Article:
rolling update first instance updated

After this, we remove one of the instances that run the old version. This way, we have several instances running the old version and one instance running the updated version. This indicates that we must be able to support different versions at the same time if we would like to use this deployment strategy. Otherwise, the old or the new instances might not work as expected. In other words, interoperability is key.

The process continues by adding more instances running the new version and removing their older counterparts:

rolling update second instance updated

The deployment is finished when the last instance is replaced with an updated one, and we make sure that the application works as expected. Of course, we can test during the update too. If we find any issues, we can roll back all changes.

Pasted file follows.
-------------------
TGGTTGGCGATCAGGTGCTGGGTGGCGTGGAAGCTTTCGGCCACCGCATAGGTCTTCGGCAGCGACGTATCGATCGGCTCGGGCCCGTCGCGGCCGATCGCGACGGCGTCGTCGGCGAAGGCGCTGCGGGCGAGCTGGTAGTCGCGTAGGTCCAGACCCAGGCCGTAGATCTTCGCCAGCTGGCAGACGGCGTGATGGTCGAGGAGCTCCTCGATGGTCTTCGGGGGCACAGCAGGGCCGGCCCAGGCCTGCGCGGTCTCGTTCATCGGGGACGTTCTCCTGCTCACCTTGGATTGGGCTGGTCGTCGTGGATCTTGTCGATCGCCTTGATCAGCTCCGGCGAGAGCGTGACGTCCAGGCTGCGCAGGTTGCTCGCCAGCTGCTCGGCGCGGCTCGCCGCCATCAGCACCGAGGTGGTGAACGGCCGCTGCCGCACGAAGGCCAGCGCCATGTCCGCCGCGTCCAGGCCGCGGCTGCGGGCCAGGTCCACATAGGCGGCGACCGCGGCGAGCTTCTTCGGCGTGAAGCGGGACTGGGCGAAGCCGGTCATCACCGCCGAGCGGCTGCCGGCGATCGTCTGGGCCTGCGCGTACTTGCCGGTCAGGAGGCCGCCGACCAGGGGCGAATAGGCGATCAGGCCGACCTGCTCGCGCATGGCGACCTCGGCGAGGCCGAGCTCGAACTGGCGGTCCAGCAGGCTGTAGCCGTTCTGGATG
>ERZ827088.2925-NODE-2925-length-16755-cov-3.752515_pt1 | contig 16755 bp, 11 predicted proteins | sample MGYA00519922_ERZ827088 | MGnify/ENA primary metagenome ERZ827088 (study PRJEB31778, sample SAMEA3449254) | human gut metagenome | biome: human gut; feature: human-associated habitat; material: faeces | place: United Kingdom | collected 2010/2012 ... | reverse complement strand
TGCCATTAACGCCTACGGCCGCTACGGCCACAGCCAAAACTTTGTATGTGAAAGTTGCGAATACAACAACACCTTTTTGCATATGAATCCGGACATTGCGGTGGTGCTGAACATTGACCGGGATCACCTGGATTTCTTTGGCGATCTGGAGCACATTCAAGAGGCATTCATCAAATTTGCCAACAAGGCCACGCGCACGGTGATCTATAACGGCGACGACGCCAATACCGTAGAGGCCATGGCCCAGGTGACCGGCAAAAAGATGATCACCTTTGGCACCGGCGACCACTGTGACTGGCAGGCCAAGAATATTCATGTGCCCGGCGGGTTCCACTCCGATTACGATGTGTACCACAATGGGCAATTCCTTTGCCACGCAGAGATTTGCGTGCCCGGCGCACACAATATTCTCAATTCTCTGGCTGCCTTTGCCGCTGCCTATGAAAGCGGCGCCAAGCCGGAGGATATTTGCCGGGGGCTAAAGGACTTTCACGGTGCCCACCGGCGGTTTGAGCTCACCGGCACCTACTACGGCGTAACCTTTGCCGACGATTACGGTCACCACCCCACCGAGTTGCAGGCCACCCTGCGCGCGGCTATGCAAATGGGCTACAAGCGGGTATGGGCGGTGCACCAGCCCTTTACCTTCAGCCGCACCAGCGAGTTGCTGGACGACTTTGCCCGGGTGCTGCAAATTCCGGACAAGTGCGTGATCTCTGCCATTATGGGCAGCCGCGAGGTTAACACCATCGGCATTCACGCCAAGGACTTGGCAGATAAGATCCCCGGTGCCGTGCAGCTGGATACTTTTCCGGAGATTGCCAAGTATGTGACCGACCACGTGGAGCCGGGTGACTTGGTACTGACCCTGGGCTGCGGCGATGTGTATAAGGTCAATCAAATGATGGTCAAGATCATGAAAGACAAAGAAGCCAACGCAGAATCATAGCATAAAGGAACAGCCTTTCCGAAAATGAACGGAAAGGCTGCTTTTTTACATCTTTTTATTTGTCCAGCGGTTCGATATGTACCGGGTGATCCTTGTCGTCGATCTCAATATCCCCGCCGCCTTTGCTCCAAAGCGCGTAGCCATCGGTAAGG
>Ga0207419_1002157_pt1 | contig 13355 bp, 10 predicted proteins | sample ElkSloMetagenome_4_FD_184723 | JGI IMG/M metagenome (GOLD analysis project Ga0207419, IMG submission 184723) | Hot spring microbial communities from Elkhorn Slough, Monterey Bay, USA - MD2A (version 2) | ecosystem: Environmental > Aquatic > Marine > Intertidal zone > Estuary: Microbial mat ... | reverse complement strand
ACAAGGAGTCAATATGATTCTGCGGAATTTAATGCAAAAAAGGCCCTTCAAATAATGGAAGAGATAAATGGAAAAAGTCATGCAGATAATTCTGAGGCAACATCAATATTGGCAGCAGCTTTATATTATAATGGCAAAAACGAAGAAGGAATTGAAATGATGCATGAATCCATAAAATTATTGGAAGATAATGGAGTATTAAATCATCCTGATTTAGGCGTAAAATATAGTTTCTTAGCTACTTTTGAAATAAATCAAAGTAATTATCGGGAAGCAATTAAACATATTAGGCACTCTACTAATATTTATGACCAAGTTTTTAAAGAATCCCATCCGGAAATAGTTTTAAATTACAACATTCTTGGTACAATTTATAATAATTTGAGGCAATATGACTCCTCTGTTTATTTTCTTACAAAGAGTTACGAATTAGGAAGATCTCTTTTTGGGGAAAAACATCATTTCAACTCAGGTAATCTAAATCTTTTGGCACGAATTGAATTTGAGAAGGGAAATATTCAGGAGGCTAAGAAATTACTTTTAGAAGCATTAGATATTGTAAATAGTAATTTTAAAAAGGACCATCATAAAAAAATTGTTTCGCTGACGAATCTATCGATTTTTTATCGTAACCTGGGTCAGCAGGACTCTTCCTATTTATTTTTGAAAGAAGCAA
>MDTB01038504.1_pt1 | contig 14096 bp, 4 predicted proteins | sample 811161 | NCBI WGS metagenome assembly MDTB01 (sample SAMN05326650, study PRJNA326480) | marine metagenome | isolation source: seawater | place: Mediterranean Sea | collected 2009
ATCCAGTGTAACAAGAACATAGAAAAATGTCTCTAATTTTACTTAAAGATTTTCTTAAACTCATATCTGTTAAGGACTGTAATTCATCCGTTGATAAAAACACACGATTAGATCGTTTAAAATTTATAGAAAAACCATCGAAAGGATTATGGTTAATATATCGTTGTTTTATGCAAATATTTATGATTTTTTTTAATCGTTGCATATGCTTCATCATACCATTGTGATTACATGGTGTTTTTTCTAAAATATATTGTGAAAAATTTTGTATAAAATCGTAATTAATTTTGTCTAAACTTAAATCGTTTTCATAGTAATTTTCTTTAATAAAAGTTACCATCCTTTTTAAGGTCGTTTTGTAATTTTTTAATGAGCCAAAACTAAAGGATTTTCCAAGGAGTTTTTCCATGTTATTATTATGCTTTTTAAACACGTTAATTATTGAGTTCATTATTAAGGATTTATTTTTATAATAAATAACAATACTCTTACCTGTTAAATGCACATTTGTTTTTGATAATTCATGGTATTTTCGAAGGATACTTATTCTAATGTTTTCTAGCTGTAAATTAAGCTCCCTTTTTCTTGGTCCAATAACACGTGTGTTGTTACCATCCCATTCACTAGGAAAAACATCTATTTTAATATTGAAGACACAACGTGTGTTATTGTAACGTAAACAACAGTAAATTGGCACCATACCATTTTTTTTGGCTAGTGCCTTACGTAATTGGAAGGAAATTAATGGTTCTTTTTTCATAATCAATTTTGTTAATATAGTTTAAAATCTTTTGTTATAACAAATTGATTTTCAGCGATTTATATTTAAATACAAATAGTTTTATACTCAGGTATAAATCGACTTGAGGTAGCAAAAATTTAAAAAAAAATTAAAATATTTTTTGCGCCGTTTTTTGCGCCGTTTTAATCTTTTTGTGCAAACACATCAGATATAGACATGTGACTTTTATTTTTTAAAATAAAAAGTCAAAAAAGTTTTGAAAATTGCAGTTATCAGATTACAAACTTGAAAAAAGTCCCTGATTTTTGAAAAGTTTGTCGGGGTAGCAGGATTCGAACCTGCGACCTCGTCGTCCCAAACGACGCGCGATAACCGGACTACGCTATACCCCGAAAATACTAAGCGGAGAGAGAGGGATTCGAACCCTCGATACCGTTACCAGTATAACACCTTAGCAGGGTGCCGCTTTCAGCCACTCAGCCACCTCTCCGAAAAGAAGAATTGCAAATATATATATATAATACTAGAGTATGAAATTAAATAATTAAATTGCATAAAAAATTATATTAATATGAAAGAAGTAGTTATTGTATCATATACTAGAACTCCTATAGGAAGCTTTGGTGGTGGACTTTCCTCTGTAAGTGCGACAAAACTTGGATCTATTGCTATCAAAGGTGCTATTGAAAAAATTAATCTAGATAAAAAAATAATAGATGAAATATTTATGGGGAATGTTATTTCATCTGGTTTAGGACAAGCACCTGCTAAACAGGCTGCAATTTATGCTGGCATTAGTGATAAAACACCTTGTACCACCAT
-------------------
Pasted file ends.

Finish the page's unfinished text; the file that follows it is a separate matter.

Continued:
This deployment strategy can be parameterized to better fit the current needs. We can usually set how many instances we want to update at a time. It can be more than one, especially for larger deployments.

6. Canary Deployment

The next deployment method we examine is called canary deployment. The main idea is deploying an update to more and more users in iterations.

Initially, only a small part of the users receive the update. After this step, we test the system to make sure the application is working properly after the changes. This way, we can reduce risks, and even if we introduce bugs to the system, only a subset of users see them.

When we ensure that the update is successful, we can continue the rollout to all users. This can happen incrementally as well, meaning that the update reaches more and more users gradually. For example 25%, 50%, 75%, and only then 100%. We can even re-test the system between each increment:

canary deployment timeline